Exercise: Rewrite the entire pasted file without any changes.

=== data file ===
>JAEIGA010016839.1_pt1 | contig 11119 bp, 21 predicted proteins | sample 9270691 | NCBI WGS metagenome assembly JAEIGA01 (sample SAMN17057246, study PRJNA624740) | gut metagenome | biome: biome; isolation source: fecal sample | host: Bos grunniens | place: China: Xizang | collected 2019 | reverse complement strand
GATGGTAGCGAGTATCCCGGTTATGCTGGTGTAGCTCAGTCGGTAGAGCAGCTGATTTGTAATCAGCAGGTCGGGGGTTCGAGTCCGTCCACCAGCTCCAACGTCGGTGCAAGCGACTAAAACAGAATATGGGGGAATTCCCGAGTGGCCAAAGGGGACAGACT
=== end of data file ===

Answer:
>JAEIGA010016839.1_pt1 | contig 11119 bp, 21 predicted proteins | sample 9270691 | NCBI WGS metagenome assembly JAEIGA01 (sample SAMN17057246, study PRJNA624740) | gut metagenome | biome: biome; isolation source: fecal sample | host: Bos grunniens | place: China: Xizang | collected 2019 | reverse complement strand
GATGGTAGCGAGTATCCCGGTTATGCTGGTGTAGCTCAGTCGGTAGAGCAGCTGATTTGTAATCAGCAGGTCGGGGGTTCGAGTCCGTCCACCAGCTCCAACGTCGGTGCAAGCGACTAAAACAGAATATGGGGGAATTCCCGAGTGGCCAAAGGGGACAGACT